The journey to Super Bowl LVIII has officially started with four game weeks now completed at the time of writing. Taking place at the Allegiant Stadium, home of the Las Vegas Raiders in Paradise, Nevada, the 58th edition of the biggest game in football is set to kick off on February 11th, 2024.
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The Super Bowl is frequently the most watched television-broadcast in America every single year, consistently attracting over 100m viewers. But how does this translate in Europe? For decades, the NFL was essentially only played and viewed in North America. It was not until the 90s that we started seeing European interest in the sport, beginning with the World League of American Football.
This was the NFL’s first effort to expand the game into Europe and was originally set to be a Spring developmental league for the NFL. Three teams from Europe (the London Monarchs, Barcelona Dragons and Frankfurt Galaxy) competed with six American teams and one Canadian. Although spectator numbers were very strong, the league only lasted a couple of seasons before being suspended and eventually replaced by NFL Europe in 1995. This lasted for 12 years and again boasted strong spectatorship, especially in Germany. However, viewing figures were low and it was not financially sustainable, so the NFL decided to head into a different direction with their expansion.
It was in 2007 that we saw the first International Series commissioned by the league. This was the first time in the history of the league that a competitive game was played outside of North America with the destination being Wembley Stadium in London. They then split games between Wembley and Twickenham Stadium before finding a permanent home at the Tottenham Hotspur Stadium which doubles as an NFL Standard football field underneath their soccer surface. Last year we saw the first competitive game held in Germany at the Allianz arena and the popularity the game is experiencing in Europe is at an all-time high with tickets for these games selling out in record time.
As such, the popularity of the Super Bowl in Europe has reached a fever pitch. The BBC, the biggest state broadcasting company in the UK, holds live coverage of the game as well as Sky, the biggest cable provider. In 2021 a record 4 million viewers in the UK tuned in to watch the game live despite the time difference (the game didn’t kick off until gone-midnight GMT).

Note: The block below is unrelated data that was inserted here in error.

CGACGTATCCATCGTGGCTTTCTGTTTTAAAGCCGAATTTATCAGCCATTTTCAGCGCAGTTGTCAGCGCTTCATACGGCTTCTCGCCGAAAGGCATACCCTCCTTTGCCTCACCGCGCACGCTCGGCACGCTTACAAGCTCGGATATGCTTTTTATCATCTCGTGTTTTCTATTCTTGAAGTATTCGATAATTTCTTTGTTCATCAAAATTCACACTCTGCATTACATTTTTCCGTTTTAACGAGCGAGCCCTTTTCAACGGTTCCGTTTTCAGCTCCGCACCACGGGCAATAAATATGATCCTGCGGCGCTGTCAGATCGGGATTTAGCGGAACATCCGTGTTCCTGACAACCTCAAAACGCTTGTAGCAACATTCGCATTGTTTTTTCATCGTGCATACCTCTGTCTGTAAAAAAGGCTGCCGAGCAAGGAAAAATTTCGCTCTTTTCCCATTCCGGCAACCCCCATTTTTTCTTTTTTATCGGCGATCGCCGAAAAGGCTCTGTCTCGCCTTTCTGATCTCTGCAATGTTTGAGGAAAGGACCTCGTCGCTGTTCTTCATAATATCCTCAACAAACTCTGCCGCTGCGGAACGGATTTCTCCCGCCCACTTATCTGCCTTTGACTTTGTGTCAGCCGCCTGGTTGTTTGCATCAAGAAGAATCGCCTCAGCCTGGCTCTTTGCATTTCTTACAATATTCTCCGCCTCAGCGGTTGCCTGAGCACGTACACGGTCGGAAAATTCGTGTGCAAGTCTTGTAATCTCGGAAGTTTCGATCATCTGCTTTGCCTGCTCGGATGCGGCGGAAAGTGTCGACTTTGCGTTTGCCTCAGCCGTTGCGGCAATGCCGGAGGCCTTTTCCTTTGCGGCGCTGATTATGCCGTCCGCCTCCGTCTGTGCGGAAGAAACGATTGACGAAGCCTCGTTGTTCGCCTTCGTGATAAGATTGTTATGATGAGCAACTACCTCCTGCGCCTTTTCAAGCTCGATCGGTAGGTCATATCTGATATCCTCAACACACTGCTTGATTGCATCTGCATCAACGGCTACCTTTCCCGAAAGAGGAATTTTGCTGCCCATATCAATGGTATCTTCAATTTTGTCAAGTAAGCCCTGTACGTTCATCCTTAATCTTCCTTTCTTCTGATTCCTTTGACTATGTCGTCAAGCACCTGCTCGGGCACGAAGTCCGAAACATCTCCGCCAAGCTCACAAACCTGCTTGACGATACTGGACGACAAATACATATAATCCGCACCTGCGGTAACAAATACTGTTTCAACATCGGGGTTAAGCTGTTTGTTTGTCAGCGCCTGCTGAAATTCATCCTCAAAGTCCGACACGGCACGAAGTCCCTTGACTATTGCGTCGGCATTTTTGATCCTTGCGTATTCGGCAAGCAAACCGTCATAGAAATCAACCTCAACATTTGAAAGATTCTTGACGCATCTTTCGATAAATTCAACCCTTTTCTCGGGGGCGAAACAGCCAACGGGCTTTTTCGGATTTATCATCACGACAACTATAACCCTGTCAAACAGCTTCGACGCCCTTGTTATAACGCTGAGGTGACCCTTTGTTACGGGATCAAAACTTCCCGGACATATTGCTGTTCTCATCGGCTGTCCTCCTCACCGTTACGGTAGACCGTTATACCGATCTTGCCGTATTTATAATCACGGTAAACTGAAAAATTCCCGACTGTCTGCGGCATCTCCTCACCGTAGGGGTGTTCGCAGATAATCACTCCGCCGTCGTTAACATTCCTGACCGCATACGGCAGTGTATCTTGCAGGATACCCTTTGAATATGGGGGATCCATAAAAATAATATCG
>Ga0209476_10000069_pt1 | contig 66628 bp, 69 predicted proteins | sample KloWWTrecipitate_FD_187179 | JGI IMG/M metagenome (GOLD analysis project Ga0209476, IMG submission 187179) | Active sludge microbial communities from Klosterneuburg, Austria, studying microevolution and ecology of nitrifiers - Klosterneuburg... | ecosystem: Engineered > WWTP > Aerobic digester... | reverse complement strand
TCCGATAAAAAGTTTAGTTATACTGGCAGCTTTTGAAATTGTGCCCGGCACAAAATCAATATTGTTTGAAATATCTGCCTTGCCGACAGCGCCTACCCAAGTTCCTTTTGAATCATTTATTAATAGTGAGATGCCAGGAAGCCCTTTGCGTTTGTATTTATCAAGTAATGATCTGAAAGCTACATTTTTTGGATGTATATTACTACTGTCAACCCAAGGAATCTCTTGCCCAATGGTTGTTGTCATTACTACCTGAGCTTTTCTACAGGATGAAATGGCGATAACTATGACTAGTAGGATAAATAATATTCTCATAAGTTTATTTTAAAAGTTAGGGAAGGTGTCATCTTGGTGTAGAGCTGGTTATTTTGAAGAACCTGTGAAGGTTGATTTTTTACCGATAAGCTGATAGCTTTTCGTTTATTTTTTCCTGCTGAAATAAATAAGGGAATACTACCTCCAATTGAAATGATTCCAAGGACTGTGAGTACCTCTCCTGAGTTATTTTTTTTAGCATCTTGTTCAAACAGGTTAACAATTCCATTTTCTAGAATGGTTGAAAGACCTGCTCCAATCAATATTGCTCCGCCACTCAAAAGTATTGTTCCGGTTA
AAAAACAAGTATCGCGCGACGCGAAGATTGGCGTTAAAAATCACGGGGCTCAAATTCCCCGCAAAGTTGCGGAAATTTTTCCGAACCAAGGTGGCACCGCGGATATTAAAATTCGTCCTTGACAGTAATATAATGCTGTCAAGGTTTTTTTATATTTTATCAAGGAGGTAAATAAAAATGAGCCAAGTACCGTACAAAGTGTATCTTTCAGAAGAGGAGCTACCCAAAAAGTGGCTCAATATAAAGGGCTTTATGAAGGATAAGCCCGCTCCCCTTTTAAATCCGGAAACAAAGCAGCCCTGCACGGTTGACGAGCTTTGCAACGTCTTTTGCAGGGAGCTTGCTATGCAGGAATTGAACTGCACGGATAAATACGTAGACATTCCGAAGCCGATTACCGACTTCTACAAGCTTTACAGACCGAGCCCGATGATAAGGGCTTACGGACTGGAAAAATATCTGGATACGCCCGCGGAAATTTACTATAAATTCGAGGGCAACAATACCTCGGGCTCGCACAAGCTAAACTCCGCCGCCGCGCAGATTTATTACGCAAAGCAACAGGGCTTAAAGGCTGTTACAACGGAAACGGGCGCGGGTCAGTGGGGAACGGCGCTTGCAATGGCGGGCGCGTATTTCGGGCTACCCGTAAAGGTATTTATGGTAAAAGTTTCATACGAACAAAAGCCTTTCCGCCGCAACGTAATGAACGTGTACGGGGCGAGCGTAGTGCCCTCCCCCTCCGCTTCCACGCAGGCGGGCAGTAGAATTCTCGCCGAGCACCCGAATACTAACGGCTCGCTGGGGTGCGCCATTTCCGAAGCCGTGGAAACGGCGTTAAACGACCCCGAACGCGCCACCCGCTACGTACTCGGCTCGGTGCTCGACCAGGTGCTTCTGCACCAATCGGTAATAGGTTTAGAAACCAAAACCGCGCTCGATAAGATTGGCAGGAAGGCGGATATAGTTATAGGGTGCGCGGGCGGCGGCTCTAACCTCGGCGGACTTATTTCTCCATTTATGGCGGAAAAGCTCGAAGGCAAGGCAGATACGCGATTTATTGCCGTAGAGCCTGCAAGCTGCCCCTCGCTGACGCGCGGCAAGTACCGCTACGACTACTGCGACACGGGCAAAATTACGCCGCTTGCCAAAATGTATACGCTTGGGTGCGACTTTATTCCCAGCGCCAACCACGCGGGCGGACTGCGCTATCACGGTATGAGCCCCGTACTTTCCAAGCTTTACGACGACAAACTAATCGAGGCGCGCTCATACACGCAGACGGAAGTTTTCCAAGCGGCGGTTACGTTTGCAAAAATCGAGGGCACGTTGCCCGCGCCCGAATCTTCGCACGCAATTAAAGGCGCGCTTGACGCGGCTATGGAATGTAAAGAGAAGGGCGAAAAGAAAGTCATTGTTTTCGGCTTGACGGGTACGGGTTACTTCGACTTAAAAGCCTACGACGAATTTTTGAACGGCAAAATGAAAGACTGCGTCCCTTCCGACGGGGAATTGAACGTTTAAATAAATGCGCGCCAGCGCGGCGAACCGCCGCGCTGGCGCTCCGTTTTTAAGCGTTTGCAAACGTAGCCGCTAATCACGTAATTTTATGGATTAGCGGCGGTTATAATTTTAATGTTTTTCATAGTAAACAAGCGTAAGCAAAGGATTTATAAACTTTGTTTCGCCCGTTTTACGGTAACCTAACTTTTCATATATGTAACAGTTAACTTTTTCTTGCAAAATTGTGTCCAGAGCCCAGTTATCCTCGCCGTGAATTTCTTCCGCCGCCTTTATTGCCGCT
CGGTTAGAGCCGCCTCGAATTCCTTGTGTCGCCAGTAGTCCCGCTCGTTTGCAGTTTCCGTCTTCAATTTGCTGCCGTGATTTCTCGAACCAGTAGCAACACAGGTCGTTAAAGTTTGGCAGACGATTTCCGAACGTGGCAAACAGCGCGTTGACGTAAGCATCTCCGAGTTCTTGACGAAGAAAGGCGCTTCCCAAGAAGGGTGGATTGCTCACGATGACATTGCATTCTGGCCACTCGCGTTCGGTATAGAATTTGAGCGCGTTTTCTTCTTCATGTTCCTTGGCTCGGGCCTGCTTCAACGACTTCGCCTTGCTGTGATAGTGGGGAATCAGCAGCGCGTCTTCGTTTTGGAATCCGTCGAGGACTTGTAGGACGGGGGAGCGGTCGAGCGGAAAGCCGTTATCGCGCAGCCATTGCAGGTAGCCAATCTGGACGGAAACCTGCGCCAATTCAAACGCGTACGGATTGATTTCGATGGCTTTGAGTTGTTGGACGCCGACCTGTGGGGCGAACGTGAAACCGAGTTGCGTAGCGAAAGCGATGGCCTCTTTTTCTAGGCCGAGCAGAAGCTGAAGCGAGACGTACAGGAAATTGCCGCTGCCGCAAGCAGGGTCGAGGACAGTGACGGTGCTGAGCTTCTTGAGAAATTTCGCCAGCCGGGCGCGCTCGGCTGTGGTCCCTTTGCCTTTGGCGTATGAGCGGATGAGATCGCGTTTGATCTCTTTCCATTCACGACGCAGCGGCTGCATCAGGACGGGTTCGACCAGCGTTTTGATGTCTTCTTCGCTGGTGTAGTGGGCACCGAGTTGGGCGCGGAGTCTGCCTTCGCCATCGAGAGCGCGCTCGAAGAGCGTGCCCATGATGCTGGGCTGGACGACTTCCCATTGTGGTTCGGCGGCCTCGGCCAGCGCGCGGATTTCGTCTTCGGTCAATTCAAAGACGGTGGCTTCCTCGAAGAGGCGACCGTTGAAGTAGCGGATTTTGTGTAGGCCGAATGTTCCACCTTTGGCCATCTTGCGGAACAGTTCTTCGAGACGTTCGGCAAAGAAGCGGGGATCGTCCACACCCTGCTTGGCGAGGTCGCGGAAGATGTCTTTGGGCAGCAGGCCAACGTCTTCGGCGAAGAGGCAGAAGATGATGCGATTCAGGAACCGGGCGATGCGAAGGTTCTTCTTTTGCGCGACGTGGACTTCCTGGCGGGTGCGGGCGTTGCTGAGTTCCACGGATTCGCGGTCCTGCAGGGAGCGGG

The work that commissioner Roger Goodell has put in to expand the game in Europe cannot go unrecognized and the international series has worked wonders in increasing the popularity of the Super Bowl. More exposure can only be a good thing for the league. Aside from increasing the popularity of the sport, allowing for a more secure future, it also means we could see more sponsorship opportunities for teams and players. With the games only just beginning in Germany and another successful UK series behind them, we are likely to see further expansion in Europe.
In fact, Goodell has not ruled out the chances of the Super Bowl being held abroad, though has admitted it would be difficult when talking to the NFL Network’s Good Morning Football Weekend.
The creation of a London based franchise has long been rumoured, though it is likely that an existing franchise would have to relocate rather than entering a 33rd team in the league.
In the more immediate future, the gameplan seems to be more of the same in Europe for the NFL. They have plans to host no fewer than four games in Germany through 2025 with two being played there this year. A report emerged that there were talks to hold another game at Camp Nou, one of the biggest soccer stadiums in the world and home to Barcelona CF.
As the biggest game in the sport, the Super Bowl’s popularity has caught on big time in Europe and seems to still be on an upward trajectory. Even more exciting is that it seems the best is yet to come and as we continue to see global expansion from the league the state of the NFL is extremely strong not just in Europe but all over the world.